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Who's leveled frets?

drewl

Senior Member
Messages
8,578
I've always been a hands on person and can fix anything electronic and have been doing guitar adjustments since my first barre chord.
I've had my '85 lesPaul for over 10years now, and since it's my main guitar it's recieved alot of abuse.

I was getting some fret buzz at different parts of the neck and no neck/bridge or truss adjustment would fix it so I started leveling the frets last last and already it's alot better.

Any tips, ideas or things to look for while leveling, or any good links to fret work?

Thanks.
 

RockStarNick

Gold Supporting Member
Messages
3,632
What tools are you using?

I've done spot levels, using a stew mac fret-rocker straightedge, and a crowning tool, and it's been incredible.
 

jawjatek

Member
Messages
714
I bought a nice machinists straight edge, and had my machinist friend (great to have one of these and he can get the tool cheaper) cut it to neck length, and notched one side for fret clearance to measure board straightness. I took the scrap piece and cut some short pieces for "fret rockers" from it. Much cheaper than the SM tools. I did buy the SM fret leveler used with the stik-it sandpaper. It works great. I stick with the Fret Work book and the GP repair guide for reference.
Tips:
Mark the tops of all frets with a sharpie so you can see where you're hitting metal.

Make the board as straight as possible with the truss rod using the notched straightedge before leveling.

After leveling, sand the high register a little more to create a little "fall-away" for clearance during high-register bends. (This is really only necessary on a vintage-radius Fenders, which is mostly what I play).

When finished leveling, mark the fret tops with the sharpie again, and then round the frets with the crowning file (I love SMs diamond one for this), leaving a thin line of black down the middle.

Now polish the frets. I use a moto tool but ya gotta be real careful. I use Flitz on a felt wheel for the final shine.

Haven't been to a tech in over 15 years.
 

walterw

Platinum Supporting Member
Messages
38,478
you'll only really get perfect results if you level the frets while the neck is under tension simulating the string-pull. stew-mac sells a neck jig gadget, but i made my own from hi-hat clutches, a cloth strap clamp and padded bits of wood, and built it into my bench.

leveling frets without a way to recreate string tension is like trying to draw a perfectly straight line freehand: it's possible if you're really good and take a long time, but it'll never be as accurate as 5 seconds with a pencil and a straightedge.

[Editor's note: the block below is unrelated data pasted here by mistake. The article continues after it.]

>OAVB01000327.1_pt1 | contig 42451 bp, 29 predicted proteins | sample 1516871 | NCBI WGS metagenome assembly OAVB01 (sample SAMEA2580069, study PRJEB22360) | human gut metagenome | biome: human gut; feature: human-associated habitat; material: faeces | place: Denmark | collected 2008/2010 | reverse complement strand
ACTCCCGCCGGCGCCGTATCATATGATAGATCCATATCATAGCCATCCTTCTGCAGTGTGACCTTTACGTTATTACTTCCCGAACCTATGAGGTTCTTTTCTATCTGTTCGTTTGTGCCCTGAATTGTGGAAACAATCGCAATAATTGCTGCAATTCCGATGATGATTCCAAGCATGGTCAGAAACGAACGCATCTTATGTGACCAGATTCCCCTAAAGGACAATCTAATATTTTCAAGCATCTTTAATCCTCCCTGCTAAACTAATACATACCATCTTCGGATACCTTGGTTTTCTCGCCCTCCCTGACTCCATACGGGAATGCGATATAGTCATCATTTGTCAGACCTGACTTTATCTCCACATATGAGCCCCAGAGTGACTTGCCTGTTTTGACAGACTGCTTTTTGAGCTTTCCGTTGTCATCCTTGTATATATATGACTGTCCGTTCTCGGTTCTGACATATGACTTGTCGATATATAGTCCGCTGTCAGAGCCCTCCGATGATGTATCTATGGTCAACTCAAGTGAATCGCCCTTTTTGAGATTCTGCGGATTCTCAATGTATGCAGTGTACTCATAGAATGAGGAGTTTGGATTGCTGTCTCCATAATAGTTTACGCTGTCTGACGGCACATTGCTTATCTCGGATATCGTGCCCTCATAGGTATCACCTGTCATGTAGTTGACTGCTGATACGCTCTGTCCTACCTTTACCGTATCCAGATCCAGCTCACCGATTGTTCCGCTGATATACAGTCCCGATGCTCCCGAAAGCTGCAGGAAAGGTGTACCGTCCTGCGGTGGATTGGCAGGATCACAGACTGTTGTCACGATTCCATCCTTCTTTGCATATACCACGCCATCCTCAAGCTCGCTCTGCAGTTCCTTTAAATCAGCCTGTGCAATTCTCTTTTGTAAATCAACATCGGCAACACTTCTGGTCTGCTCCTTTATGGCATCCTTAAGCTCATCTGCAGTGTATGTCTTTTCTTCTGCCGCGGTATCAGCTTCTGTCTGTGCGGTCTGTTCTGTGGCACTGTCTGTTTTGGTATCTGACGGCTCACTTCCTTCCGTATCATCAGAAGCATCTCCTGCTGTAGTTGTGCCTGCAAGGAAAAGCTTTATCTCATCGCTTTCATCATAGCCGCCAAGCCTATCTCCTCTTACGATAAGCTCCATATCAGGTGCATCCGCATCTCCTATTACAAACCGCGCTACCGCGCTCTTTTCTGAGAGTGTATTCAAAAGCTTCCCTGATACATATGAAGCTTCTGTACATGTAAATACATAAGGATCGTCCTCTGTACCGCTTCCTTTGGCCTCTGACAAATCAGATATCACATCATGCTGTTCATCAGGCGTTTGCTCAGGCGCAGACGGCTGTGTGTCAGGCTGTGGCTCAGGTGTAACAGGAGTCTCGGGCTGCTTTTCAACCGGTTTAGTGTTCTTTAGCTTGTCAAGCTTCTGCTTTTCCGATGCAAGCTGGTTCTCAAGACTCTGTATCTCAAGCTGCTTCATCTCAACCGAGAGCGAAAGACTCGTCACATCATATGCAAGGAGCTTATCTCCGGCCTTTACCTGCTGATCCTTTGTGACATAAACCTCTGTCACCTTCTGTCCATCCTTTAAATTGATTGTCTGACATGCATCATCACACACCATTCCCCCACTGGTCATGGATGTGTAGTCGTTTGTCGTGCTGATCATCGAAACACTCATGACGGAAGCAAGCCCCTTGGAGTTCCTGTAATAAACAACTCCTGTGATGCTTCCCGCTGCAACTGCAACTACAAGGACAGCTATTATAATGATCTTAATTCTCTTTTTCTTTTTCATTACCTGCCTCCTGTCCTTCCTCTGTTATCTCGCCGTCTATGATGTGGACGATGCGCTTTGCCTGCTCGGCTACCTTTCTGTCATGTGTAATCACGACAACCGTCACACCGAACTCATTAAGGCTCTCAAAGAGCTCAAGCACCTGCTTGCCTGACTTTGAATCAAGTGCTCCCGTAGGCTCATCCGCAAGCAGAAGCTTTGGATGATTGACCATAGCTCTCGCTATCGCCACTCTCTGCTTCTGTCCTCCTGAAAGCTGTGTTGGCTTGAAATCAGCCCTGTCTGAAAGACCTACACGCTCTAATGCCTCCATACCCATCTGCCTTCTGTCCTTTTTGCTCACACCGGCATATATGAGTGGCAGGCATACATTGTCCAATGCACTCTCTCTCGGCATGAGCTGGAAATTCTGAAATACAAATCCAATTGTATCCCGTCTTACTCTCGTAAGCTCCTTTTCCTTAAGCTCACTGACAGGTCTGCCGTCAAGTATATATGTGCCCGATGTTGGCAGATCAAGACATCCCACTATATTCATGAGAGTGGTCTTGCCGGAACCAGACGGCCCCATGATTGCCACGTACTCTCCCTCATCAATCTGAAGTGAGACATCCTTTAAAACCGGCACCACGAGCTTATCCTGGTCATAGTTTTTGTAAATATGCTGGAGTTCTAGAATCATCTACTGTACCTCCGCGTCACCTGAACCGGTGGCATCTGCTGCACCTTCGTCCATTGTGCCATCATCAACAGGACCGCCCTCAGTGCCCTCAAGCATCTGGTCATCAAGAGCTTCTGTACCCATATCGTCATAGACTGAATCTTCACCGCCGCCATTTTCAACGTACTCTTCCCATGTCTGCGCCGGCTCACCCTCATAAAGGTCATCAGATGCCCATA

drewl

Senior Member
Messages
8,578
Thanks all.
I used some emory cloth, sanding block straight edge and calipers.
Aside from some dents, the usual EADGB position frets were worn a little more than others especially high E 12th fret, still need to sand down from there up.
I guess I shouldn't complain, over ten years of gigs 2 or 3 nights a week, I can always save up and treat my baby to a refret.
 

fr8_trane

Silver Supporting Member
Messages
6,998
I'm interested in learning to do this myself as well. I have spoken to some pro's and downloaded some tutorials that you might like. In general I do not think a neck jig is necessary as many of the pro's who do this work don't use one. I wouldn't expect great results your first time out and most of the folks told me to practice on a beater neck first. The point is that with a few simple tools and some practice you should be able to do this yourself.

Frettech level and crown tutorial:
http://www.frettech.com/
go to info --> level and crown

Here is an amazing thread from Luthier Ron Kirn about building a strat from scratch. Half way down this page is his tutorial on fret leveling complete with pictures

http://www.tdpri.com/forum/stratocaster-discussion-forum/104487-ok-so-i-promised-here-ya-5.html

A couple more variations on the theme

http://www.skguitar.com/SKGS/sk/fretcrowning.htm

http://stevegasm.net/dump/bass/_tabs/Info/Fret%20leveling%20and%20Crowning.pdf
 

bunny

Member
Messages
442
Practice on junk guitars first!!!
Buy Dan Erlewine's books (Guitar Player's Repair Guide & Fretwork)
 

Ron Kirn

Member
Messages
7,198
Go for it ... it ain't rocket science.... that thread I did will get ya through it.... try it on one of your "lesser" guitars first, that will get ya way up the learning curve, once you've done one, ya start looking at all the rest of the heard...